TOP HEADLINES

Image

USTRC’S NATIONAL FINALS MOVES TO FT WORTH

The move to Texas will open up dates and opportunities for ropers worldwide.


The USTRC’s National Finals presented by Cinch will move to Fort Worth, Texas in September, launching a new chapter in the association’s storied history.


The move will allow ropers from across the globe to bring their horses and their families to compete in one of the premier venues in all of Western sports, the Will Rogers Memorial Center. The 120-acre facility offers ropers indoor stalling, multiple arenas and nearby access to Fort Worth’s iconic cultural district—making it one of the West’s leading vacation destinations.


“Ropers have been asking that we spread out the dates for the industry’s two largest ropings,” Ty Yost, director of roping operations for the USTRC, said. “Ropers are hard workers, and they were having trouble taking time off so close together for both of the big finals, so this should help solve that dilemma. And, for years, there’s been a huge demand to move the USTRC’s National Finals to Texas. This move is about serving the ropers, infusing the event with excitement and giving the industry a place to be each spring.”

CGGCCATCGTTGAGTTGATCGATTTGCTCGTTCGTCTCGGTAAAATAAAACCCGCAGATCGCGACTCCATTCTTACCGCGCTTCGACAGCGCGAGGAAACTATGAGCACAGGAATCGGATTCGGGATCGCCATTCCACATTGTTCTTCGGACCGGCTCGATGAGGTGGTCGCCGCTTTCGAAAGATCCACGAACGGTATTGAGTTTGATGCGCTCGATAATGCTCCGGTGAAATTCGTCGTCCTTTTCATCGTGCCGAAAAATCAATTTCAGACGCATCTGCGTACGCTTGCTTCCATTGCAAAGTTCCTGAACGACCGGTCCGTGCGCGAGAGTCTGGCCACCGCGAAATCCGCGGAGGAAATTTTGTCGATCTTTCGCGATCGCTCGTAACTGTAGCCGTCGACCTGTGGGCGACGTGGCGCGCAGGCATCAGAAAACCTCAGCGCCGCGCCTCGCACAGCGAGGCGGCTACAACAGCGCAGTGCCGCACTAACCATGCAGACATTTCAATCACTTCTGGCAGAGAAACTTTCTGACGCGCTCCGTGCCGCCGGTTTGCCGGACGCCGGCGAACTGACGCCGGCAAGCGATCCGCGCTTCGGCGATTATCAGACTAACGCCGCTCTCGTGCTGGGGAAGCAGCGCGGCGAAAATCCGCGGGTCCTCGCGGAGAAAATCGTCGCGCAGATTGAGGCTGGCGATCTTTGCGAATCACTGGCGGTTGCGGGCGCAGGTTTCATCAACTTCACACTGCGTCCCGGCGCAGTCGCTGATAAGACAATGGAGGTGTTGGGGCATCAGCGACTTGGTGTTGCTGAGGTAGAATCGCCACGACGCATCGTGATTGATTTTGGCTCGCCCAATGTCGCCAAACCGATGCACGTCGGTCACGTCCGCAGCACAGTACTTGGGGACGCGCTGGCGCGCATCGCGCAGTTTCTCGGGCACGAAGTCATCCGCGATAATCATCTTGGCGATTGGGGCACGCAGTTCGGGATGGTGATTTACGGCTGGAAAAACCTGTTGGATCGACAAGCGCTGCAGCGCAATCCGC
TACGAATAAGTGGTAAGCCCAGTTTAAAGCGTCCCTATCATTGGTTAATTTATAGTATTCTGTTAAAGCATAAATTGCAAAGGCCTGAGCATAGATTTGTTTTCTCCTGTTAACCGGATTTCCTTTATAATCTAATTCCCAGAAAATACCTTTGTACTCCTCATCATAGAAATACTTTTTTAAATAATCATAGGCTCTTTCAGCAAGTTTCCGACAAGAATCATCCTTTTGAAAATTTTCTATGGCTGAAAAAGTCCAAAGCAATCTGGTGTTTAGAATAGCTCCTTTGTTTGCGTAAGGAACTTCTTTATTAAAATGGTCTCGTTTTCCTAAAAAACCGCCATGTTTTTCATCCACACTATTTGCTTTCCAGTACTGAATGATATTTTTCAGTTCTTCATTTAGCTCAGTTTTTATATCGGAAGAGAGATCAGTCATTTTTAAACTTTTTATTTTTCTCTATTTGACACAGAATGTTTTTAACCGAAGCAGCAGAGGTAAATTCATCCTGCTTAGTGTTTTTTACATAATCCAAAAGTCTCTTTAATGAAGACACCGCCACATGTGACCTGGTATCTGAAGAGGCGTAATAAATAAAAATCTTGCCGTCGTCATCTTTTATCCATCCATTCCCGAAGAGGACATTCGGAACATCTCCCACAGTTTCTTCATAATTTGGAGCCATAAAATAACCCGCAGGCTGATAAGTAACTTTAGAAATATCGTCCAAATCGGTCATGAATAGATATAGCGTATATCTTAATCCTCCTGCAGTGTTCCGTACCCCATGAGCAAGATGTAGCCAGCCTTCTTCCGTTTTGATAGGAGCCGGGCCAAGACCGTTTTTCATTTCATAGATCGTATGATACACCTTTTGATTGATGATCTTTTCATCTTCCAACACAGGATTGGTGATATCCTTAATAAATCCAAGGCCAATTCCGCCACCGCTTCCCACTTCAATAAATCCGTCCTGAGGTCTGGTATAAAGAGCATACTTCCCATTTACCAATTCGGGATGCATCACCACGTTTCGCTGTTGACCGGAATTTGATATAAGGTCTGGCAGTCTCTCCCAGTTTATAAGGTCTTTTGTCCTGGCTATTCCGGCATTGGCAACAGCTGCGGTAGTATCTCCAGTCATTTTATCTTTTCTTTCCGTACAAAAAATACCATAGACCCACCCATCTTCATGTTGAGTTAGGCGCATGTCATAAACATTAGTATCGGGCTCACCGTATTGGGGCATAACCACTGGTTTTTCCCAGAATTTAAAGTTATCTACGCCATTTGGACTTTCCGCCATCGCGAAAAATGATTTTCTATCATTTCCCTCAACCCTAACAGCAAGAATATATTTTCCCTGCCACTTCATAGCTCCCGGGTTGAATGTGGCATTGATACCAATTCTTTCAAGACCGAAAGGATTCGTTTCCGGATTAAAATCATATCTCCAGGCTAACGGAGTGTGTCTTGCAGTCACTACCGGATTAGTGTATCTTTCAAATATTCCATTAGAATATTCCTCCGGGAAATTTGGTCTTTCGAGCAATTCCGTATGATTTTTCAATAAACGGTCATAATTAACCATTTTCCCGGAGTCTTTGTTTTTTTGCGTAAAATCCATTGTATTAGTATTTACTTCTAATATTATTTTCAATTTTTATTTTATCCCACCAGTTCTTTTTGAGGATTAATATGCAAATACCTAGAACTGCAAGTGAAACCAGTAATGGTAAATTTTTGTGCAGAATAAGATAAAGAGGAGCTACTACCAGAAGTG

The city of Fort Worth offers a cultural district second-to-none in cowboy culture, with a twice-daily cattle drive down Exchange Avenue, concerts and dance halls, steakhouses, barbeque and Mexican restaurants and the best shopping in the West.


“Fort Worth is a hot spot, and the new venue will add excitement,” Yost added. “We’re looking forward to adding events to the National Finals that complement what’s already happening while continuing to make this a roping that the entire family wants to attend. The location will give ropers’ kids, significant others and friends a new place to play while competitors rope for hundreds of thousands in payout and one of the industry’s best prize lines.”


This will make the third move in the 31-year history of the USTRC’s National Finals that started in 1990 in Guthrie, Oklahoma, at the Lazy E Arena, then moved to Oklahoma City in 1996.


Image